Understanding the influence of street network designs on pedestrian ventilation in high-density urban areas: A wind tunnel study (14619121) (1 Oct 21 - 30 Sep 24)
• Researchers: NG Yan Yung, TSE Kam Tim
• Funding Amount: HK$1,179,833
• Funding source: Research Grants Council - General Research Fund

In a sub-tropical and high-density city such as Hong Kong, streets (i.e. roads and linear pedestrian open spaces) usually act as major breezeways. Careful designs of street networks are important for three main reasons:
(1) air infiltration into urban areas relies on street networks since building sites tend to be largely occupied, and have low permeability;
(2) streets are outdoor activity spaces, where sufficient ventilation is required for the comfort of pedestrians during hot and humid summers;
(3) street networks are usually planned prior to buildings and mistakes are hard to amend afterwards.

Although many studies have been conducted on regular (i.e. orthogonal) street networks, limited studies have parametrized the irregular morphological features of street networks, such as street orientation angles, in neighborhood and city scales. In fact, irregular street networks commonly exist in high-density Asian cities. However, the lack of relevant research results in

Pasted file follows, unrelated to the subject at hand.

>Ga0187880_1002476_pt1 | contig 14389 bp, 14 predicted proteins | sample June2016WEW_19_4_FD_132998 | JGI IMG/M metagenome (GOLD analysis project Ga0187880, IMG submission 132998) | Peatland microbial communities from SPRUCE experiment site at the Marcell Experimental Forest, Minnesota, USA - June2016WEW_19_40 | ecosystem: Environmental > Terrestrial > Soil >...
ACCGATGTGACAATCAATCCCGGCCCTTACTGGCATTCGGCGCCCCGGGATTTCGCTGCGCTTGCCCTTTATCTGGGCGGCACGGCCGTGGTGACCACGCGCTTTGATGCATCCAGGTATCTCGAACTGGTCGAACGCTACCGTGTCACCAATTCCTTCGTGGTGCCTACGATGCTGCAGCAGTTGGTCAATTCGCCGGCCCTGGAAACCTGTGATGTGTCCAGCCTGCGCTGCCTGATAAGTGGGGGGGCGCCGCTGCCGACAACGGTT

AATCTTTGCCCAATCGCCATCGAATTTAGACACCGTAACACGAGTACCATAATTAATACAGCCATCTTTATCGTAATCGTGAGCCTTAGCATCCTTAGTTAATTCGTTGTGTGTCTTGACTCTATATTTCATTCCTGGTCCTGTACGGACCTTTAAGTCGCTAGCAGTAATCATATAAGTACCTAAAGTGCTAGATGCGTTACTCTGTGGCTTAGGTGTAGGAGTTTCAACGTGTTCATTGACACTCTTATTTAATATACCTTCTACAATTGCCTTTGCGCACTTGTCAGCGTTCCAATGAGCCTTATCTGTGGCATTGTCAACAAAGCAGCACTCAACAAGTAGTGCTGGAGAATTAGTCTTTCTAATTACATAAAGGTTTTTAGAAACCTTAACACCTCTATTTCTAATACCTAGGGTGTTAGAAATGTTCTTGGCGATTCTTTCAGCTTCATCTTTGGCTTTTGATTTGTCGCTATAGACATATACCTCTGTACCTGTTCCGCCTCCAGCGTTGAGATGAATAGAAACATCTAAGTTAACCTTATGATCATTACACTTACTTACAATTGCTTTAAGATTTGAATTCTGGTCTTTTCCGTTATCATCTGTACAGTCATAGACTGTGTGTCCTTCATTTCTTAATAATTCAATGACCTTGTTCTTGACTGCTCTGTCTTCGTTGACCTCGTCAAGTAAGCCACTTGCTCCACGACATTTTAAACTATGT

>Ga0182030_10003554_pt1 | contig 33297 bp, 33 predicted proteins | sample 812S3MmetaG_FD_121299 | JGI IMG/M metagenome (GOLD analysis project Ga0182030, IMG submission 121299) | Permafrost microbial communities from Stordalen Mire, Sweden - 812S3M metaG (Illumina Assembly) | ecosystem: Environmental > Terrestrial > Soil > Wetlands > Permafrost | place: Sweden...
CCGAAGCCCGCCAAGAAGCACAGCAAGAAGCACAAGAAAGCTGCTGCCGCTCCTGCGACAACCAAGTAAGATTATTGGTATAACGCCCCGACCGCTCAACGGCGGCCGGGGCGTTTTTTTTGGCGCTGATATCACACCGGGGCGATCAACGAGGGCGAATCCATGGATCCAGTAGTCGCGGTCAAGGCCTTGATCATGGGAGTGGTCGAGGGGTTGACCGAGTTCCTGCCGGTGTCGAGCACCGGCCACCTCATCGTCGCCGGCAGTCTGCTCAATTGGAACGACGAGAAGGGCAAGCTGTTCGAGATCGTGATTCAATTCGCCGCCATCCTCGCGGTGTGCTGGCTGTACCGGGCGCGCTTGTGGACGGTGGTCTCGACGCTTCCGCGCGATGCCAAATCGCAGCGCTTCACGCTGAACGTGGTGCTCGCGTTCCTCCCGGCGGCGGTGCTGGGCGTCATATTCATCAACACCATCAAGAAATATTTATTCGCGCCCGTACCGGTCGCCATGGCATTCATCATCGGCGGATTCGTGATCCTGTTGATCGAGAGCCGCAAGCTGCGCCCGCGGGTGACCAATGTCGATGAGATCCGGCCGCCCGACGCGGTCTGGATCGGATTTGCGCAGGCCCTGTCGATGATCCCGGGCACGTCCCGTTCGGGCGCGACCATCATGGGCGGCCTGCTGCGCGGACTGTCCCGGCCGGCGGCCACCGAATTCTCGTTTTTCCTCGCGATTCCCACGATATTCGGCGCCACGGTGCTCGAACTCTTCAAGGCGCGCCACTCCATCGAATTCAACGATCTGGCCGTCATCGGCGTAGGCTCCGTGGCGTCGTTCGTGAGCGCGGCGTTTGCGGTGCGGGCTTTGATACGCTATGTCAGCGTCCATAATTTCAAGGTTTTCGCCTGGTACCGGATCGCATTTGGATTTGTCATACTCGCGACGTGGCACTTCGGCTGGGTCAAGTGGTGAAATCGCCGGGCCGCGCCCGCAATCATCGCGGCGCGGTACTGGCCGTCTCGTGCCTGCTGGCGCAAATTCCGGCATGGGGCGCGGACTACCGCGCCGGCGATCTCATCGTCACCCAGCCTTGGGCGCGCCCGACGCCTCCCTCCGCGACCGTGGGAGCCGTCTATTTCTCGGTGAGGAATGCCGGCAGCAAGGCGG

an inadequate understanding of street designs for better urban wind.

To better understand urban wind in complex built environments, it is important to parametrize the influences of urban morphological features, including irregular street networks, on urban wind. The insight will help to guide how roads and pedestrian open spaces should be better designed and linked to provide a more comfortable urban living environment.

This proposed study aims to: (1) collate a better categorical understanding of the typical urban morphological features of street networks in Hong Kong’s high-density urban areas; (2) using an existing wind tunnel benchmarking dataset in Hong Kong, develop regression models and urban maps to correlate pedestrian level wind velocity ratios with selected street-related
parameters on the basis of both neighbourhood-grids and fine resolution street-segments; (3) based on the above findings, conduct further wind tunnel parametric studies to quantify how different potential urban street design strategies benefit the pedestrian level wind; and (4) transfer the knowledge from the scientific findings to update the existing urban design
guidelines in Hong Kong.

Expected deliverables include (A) developing scientific models to correlate complex urban features with urban wind performance, establishing pedestrian level wind maps for Hong Kong’s high-density areas in both neighborhood and fine resolutions for planners’ visualization and quantification, (B) suggesting guidelines on the key urban features for better urban wind to be incorporated into “Hong Kong Planning Standards and Guidelines – Ch 11 Urban Design – Air Ventilation Assessment”. The guidelines will also be of reference value to planners and policy makers of other tropical-high-density cities.